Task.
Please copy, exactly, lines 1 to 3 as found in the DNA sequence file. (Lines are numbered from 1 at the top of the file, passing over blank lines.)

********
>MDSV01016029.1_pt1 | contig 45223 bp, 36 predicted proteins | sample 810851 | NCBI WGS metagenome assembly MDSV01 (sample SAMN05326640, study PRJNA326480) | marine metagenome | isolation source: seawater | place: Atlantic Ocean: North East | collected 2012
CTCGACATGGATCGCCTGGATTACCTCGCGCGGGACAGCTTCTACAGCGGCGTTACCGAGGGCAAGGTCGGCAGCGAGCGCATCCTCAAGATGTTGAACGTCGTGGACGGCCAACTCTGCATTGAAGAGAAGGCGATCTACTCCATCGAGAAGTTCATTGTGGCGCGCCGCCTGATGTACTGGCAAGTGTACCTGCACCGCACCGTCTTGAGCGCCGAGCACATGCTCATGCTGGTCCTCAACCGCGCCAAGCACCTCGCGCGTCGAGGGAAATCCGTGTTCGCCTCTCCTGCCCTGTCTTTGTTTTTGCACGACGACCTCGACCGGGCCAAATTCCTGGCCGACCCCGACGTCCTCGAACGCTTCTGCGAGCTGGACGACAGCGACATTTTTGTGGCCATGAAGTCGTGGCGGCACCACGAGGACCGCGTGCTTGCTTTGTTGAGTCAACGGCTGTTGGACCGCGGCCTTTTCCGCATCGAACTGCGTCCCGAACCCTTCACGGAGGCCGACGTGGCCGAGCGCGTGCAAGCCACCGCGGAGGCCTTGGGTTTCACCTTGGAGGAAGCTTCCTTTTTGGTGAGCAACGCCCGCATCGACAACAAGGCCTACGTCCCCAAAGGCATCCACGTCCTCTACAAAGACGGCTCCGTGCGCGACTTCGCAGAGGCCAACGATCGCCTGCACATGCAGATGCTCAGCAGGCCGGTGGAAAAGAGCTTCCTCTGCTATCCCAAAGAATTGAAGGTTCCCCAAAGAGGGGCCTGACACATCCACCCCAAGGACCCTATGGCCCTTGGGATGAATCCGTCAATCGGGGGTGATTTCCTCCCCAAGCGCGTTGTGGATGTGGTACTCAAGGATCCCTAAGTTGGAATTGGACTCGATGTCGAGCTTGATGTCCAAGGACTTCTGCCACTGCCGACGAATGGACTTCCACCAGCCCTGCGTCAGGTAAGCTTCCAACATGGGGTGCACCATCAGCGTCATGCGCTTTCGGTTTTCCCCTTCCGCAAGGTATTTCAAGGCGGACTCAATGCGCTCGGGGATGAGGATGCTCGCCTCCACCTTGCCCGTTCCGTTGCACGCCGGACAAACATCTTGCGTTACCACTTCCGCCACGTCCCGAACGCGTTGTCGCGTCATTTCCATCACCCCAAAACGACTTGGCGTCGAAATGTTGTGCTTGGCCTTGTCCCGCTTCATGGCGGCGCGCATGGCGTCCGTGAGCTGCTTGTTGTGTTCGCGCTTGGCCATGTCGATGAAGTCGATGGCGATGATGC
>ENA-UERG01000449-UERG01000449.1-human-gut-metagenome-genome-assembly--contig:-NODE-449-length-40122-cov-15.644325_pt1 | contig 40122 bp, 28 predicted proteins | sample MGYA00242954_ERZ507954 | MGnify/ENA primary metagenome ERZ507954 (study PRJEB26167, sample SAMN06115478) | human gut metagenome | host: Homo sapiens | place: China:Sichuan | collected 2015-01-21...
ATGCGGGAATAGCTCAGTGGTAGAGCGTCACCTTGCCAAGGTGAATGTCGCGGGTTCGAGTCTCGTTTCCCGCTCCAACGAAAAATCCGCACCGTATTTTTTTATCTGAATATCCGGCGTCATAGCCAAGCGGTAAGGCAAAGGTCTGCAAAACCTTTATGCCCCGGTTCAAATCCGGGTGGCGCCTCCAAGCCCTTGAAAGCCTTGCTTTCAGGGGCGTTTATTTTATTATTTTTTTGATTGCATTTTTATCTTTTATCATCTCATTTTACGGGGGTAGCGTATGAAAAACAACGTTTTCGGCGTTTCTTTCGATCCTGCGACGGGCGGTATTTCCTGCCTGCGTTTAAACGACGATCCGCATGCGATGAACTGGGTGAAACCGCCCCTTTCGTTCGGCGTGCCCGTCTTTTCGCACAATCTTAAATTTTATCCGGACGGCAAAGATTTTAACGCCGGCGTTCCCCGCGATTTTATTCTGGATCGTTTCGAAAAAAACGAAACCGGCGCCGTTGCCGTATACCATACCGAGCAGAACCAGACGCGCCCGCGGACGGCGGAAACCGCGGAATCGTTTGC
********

>MDSV01016029.1_pt1 | contig 45223 bp, 36 predicted proteins | sample 810851 | NCBI WGS metagenome assembly MDSV01 (sample SAMN05326640, study PRJNA326480) | marine metagenome | isolation source: seawater | place: Atlantic Ocean: North East | collected 2012
CTCGACATGGATCGCCTGGATTACCTCGCGCGGGACAGCTTCTACAGCGGCGTTACCGAGGGCAAGGTCGGCAGCGAGCGCATCCTCAAGATGTTGAACGTCGTGGACGGCCAACTCTGCATTGAAGAGAAGGCGATCTACTCCATCGAGAAGTTCATTGTGGCGCGCCGCCTGATGTACTGGCAAGTGTACCTGCACCGCACCGTCTTGAGCGCCGAGCACATGCTCATGCTGGTCCTCAACCGCGCCAAGCACCTCGCGCGTCGAGGGAAATCCGTGTTCGCCTCTCCTGCCCTGTCTTTGTTTTTGCACGACGACCTCGACCGGGCCAAATTCCTGGCCGACCCCGACGTCCTCGAACGCTTCTGCGAGCTGGACGACAGCGACATTTTTGTGGCCATGAAGTCGTGGCGGCACCACGAGGACCGCGTGCTTGCTTTGTTGAGTCAACGGCTGTTGGACCGCGGCCTTTTCCGCATCGAACTGCGTCCCGAACCCTTCACGGAGGCCGACGTGGCCGAGCGCGTGCAAGCCACCGCGGAGGCCTTGGGTTTCACCTTGGAGGAAGCTTCCTTTTTGGTGAGCAACGCCCGCATCGACAACAAGGCCTACGTCCCCAAAGGCATCCACGTCCTCTACAAAGACGGCTCCGTGCGCGACTTCGCAGAGGCCAACGATCGCCTGCACATGCAGATGCTCAGCAGGCCGGTGGAAAAGAGCTTCCTCTGCTATCCCAAAGAATTGAAGGTTCCCCAAAGAGGGGCCTGACACATCCACCCCAAGGACCCTATGGCCCTTGGGATGAATCCGTCAATCGGGGGTGATTTCCTCCCCAAGCGCGTTGTGGATGTGGTACTCAAGGATCCCTAAGTTGGAATTGGACTCGATGTCGAGCTTGATGTCCAAGGACTTCTGCCACTGCCGACGAATGGACTTCCACCAGCCCTGCGTCAGGTAAGCTTCCAACATGGGGTGCACCATCAGCGTCATGCGCTTTCGGTTTTCCCCTTCCGCAAGGTATTTCAAGGCGGACTCAATGCGCTCGGGGATGAGGATGCTCGCCTCCACCTTGCCCGTTCCGTTGCACGCCGGACAAACATCTTGCGTTACCACTTCCGCCACGTCCCGAACGCGTTGTCGCGTCATTTCCATCACCCCAAAACGACTTGGCGTCGAAATGTTGTGCTTGGCCTTGTCCCGCTTCATGGCGGCGCGCATGGCGTCCGTGAGCTGCTTGTTGTGTTCGCGCTTGGCCATGTCGATGAAGTCGATGGCGATGATGC
>ENA-UERG01000449-UERG01000449.1-human-gut-metagenome-genome-assembly--contig:-NODE-449-length-40122-cov-15.644325_pt1 | contig 40122 bp, 28 predicted proteins | sample MGYA00242954_ERZ507954 | MGnify/ENA primary metagenome ERZ507954 (study PRJEB26167, sample SAMN06115478) | human gut metagenome | host: Homo sapiens | place: China:Sichuan | collected 2015-01-21...